At age 60, Bill Benson thought his clothes were shrinking. His wife told him that wasn't true: He was simply gaining weight.
So Benson, of Valley Stream, resolved to clean up his lifestyle.
"I was out of shape," he said. "I threw all my pipes out. I stopped drinking beer."
And, he did one more thing. Nearly four decades after finishing his career as a middle-distance runner at Ohio University, Benson started walking, then jogging, then racing again.
More than 30 years later, Benson is still going, at age 93. On Saturday, he was the oldest of nearly 5,500 competitors in the annual Fifth Avenue Mile in Manhattan, clocking in at 14 minutes, 19 seconds.
"It was, really, slower than I wanted," he said afterward.
Benson's first crack at the race, in 1996, netted him a time of 7:58. Since then, he's racked up eight age-group victories and three second-place finishes. He's looking forward to his 95th birthday, when he'll enter a new division. "You have different records to shoot for," he said.
In college, Benson set a personal best of 4:29 in the mile -- roughly 20 seconds off the world record at the time. But he'd opt for kids and baseball practices, later working as head of small claims for Liberty Mutual in Manhattan.
When he complained, many years later, that his clothes didn't fit, his wife delivered a frank assessment of her husband's fitness.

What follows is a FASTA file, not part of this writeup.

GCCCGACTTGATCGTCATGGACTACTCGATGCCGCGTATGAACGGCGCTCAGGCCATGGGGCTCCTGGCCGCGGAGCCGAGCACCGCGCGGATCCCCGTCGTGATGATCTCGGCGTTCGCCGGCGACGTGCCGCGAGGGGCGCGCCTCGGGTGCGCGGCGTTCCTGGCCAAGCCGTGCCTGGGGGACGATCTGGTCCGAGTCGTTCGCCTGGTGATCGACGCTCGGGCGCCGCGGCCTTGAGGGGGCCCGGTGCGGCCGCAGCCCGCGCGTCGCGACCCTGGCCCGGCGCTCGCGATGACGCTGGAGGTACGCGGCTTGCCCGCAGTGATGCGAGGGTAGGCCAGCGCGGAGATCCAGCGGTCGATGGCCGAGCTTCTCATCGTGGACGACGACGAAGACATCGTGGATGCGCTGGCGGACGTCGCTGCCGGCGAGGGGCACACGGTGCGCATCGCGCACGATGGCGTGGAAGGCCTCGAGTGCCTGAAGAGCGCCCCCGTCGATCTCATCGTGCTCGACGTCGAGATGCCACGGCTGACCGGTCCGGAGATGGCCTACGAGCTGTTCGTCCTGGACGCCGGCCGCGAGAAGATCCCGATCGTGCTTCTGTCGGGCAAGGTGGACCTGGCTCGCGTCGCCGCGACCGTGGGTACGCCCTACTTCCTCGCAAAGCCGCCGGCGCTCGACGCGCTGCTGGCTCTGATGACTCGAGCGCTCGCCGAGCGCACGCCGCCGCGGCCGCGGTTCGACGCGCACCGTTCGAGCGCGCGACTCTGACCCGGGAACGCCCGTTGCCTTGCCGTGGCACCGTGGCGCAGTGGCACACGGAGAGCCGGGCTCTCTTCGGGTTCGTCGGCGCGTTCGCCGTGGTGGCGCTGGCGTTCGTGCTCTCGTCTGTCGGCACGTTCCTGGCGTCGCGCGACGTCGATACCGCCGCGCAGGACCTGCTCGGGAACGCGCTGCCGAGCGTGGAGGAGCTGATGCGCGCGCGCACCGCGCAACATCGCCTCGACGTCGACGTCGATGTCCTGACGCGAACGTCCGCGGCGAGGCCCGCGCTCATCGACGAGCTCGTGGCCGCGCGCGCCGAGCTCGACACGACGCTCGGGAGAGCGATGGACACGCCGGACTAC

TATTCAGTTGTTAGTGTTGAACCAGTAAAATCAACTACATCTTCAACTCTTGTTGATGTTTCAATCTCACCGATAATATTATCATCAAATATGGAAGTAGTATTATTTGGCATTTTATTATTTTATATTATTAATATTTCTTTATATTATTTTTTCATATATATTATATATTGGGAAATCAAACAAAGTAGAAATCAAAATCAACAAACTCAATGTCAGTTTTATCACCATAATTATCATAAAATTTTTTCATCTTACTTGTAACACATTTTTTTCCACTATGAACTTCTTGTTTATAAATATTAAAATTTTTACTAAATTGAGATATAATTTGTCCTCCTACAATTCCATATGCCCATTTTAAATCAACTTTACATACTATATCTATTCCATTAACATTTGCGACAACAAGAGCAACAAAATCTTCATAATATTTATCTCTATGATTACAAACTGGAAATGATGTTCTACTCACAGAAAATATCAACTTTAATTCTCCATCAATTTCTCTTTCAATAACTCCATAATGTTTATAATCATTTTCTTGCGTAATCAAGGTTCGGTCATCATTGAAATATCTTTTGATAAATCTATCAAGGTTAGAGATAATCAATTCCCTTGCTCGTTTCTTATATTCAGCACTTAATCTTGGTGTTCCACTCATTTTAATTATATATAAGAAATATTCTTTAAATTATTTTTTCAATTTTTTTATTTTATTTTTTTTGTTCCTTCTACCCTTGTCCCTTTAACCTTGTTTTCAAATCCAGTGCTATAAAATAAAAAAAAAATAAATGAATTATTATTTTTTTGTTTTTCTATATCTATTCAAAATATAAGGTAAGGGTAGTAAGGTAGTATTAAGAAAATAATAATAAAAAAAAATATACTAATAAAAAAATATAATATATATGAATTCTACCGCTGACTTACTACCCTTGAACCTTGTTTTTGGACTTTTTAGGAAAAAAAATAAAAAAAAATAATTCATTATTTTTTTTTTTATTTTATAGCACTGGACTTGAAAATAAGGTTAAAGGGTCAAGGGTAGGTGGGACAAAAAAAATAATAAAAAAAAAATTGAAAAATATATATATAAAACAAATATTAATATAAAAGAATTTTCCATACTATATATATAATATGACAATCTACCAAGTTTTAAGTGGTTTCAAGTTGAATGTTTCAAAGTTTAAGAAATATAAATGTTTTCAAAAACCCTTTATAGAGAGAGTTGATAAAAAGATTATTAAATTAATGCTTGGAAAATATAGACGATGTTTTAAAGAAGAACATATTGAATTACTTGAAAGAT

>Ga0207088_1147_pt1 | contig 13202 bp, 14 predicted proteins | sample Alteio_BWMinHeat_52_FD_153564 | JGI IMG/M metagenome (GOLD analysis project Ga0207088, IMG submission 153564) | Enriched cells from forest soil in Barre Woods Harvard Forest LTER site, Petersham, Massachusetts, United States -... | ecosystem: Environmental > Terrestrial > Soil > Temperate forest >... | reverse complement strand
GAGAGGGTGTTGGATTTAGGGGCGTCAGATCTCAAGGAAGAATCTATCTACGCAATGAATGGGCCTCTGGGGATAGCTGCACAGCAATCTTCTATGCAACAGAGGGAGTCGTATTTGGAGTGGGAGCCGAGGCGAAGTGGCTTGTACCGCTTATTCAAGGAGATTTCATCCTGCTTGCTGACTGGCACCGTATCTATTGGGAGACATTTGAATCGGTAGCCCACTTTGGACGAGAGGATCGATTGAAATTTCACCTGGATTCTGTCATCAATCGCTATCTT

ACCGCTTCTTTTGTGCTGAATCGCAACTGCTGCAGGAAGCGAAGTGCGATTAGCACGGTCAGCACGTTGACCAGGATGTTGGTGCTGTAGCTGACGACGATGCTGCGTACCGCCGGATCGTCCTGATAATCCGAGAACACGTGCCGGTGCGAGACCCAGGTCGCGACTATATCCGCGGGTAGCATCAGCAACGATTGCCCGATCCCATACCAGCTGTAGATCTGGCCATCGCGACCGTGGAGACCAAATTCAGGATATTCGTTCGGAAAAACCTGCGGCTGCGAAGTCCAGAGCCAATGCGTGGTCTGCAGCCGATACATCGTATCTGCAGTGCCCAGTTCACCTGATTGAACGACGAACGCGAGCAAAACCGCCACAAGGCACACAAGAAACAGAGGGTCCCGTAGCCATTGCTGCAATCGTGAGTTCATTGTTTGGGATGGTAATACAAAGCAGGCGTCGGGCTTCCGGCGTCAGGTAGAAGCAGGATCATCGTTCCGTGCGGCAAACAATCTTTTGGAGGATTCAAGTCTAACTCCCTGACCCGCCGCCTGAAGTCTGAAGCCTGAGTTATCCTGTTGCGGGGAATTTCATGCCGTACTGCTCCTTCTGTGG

"I gave him a boot, yes," said Annette Benson, 86.
Since then, Bill Benson has thrown himself into running. He trains up to five times a week and races "just about every weekend," his son said.
"It's a lifestyle, really," said Rich Benson, 61, of Mill Neck.
On Saturday, Bill Benson woke up, downed a bowl of Special K and a piece of toast, then took the train into Manhattan.
Annette stayed in Valley Stream. She refuses to go see "old sweaty men run," though she supports her husband's passion. "It's great, because it keeps his mind working, and he loves doing it," she said.
On Sunday, Benson will be out at another competition, this time as a volunteer for the Greater Long Island Running Club, where he's the oldest member -- and an inspiration to others.
"Most people at the age of 93 are happy to be above ground, but he's gone far, far beyond that," said the club's president, Mike Polansky, 71, of Plainview. "I want to be doing what he's doing 22 years from now."